Killer High Heels

The devil wears Prada… by the devil, I mean our feet. We are our own worst enemy when it comes to wearing high heels for prolonged periods. There is no denying that a pair of Valentino 4-inch heels would be a perfect statement to go with any little black dress. However, as far as Physiotherapists are concerned, the only statement these shoes will be making is a painful one.

The simple elevation of the heels causes a chain reaction from the toes to the neck that can lead to a range of problems. Common issues seen in high-heeled culprits include: 

  • shortened muscles;
  • lower back pain;
  • poor posture;
  • plantar fasciitis;
  • bunions;
  • pinched nerves;
  • hip pain; and
  • other joint issues.

Your back is designed with precise natural curvatures that optimise shock absorption to protect your back.

When we wear heels the lower back is forced to curve even more. This adaption decreases the overall stability in the trunk.

In addition to this, high-heels cause the front of your foot to become squished as they are forced into a narrow and often pointed toe box. As a result of this, the strength and stability of the small muscles and joints in the feet are compromised. Although seemingly small and unimportant, your feet contribute significantly to your overall body balance and movement patterns.

I don’t like to be the bearer of bad news but these are the cold hard facts.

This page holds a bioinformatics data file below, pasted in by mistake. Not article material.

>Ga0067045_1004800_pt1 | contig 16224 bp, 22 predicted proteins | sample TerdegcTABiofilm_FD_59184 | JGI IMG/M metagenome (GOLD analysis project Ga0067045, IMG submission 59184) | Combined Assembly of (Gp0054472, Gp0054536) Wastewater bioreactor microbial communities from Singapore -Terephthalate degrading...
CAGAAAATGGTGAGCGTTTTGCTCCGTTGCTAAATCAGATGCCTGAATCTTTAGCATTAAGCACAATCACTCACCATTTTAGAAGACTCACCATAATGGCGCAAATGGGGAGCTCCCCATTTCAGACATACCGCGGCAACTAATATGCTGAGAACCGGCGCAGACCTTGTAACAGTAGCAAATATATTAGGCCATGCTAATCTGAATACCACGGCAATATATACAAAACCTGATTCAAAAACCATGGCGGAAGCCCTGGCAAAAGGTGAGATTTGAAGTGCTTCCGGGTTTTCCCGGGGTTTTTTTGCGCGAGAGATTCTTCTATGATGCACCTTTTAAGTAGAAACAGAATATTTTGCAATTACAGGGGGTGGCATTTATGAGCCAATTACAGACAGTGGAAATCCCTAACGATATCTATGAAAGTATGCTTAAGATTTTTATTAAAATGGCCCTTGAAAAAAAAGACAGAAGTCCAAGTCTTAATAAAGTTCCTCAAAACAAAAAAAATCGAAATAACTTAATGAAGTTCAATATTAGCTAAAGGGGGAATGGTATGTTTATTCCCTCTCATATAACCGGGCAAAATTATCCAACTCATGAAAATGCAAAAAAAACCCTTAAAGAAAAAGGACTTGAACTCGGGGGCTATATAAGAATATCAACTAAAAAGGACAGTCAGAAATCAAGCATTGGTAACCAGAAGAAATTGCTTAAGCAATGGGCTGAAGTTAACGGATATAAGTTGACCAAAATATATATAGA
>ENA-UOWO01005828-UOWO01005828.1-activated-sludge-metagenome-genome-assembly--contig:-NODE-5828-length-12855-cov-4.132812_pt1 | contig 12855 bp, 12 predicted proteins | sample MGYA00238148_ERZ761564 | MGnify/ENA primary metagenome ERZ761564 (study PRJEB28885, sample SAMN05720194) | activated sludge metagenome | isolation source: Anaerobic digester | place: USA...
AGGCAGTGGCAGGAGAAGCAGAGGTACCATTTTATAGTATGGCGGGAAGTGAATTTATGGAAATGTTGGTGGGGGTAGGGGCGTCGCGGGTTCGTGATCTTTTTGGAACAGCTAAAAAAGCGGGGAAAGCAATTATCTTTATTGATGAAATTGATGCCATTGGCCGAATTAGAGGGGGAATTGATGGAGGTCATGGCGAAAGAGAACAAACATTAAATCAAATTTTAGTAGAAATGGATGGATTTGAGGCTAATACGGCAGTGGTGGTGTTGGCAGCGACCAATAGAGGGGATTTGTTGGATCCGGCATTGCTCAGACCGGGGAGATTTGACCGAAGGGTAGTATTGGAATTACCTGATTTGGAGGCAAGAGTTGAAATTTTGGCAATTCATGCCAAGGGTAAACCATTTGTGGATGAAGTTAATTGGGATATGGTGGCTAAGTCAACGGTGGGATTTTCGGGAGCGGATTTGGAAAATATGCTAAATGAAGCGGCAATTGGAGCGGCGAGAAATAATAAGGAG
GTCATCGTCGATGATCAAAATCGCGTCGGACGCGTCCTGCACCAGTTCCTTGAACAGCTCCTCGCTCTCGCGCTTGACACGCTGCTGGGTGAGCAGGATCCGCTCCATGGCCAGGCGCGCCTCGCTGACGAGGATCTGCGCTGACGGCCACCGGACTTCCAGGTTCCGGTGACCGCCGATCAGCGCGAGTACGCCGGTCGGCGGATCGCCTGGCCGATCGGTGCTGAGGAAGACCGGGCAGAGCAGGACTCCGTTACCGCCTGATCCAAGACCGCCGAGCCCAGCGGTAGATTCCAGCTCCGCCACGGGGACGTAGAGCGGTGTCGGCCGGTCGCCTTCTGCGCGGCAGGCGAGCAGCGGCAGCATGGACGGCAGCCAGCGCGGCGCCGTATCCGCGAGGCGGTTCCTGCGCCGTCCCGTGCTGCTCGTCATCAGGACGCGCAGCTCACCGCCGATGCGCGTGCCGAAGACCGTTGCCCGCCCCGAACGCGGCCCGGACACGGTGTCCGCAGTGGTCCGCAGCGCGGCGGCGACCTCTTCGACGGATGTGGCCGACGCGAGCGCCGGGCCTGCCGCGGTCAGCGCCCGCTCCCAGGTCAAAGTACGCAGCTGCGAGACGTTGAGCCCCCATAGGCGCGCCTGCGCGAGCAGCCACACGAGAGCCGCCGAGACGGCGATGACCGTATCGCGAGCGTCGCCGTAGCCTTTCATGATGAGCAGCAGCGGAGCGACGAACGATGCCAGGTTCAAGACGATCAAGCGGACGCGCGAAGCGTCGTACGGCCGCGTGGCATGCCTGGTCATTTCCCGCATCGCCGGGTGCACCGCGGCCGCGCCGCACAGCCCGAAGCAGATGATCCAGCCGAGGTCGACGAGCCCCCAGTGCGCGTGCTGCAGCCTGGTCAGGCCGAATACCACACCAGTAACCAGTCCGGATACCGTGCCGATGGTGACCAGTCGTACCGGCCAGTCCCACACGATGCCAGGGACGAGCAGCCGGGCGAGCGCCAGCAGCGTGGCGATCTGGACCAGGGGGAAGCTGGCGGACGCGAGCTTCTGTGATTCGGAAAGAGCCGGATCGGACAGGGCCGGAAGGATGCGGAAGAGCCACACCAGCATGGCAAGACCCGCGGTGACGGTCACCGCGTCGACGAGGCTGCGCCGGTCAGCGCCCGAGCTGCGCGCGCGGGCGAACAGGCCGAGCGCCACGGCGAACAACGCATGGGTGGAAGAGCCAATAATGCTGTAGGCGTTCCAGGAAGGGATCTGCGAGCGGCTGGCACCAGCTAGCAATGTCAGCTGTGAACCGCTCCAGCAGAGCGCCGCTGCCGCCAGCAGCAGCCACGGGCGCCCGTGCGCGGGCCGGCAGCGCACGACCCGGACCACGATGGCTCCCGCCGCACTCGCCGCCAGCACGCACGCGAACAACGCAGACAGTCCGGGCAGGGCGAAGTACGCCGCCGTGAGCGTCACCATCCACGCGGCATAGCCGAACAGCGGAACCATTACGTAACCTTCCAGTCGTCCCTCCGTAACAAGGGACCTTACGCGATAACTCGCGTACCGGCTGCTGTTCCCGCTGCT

So, if you are like me and will still sacrifice your feet for fashion anyway; follow these simple tips for reducing the negative effects of wearing our beloved heels:

  • Choose wisely… especially if they are for everyday wear. Opt for the style that has the wider toe area to avoid compression and avoid any above 2 inches.
  • If the shoe fits… then that’s another story. But if you are forcing your foot into them because they were on sale and you just couldn’t resist then you are likely to be compressing your feet and changing your movement patterns to minimize the discomfort in the feet. On the contrary, if they are too big and you find yourself gripping for dear life, you could be compromising your balance and subconsciously over-bracing in your lower back muscles and core stabilisers.
  • Who doesn’t like a good foot massage? Even if you have to do it yourself. After hours wearing heels give the ball of your foot and around your big toe a firm release. If you also get swelling, work in an upwards direction for removal of fluid.
  • If you snooze you lose! Jump on every opportunity to sit where you can. Intermittent breaks between standing with sitting will optimize circulation and ultimately break up the time that you are putting pressure on your feet.
  • Alternate between flats and heels to give your feet a break and give your calves a chance to stretch out.
  • High heel prehab. What!? Beat the (ingrown) toenail, bunion blues and prevent the ol’ ankle roll by getting high-heel ready. Try calf raises over a step (see below), followed by a calf stretch. Complete three sets of ten daily if you wear heels often.


Although you might look fabulous, the chances are you don’t feel it. Try these tricks for a better and more comfortable high-heeled experience.

If you wear high-heels daily and suffer from lower back, neck, hip or foot pain, contact our friendly staff on 47240768 to book in for a consultation.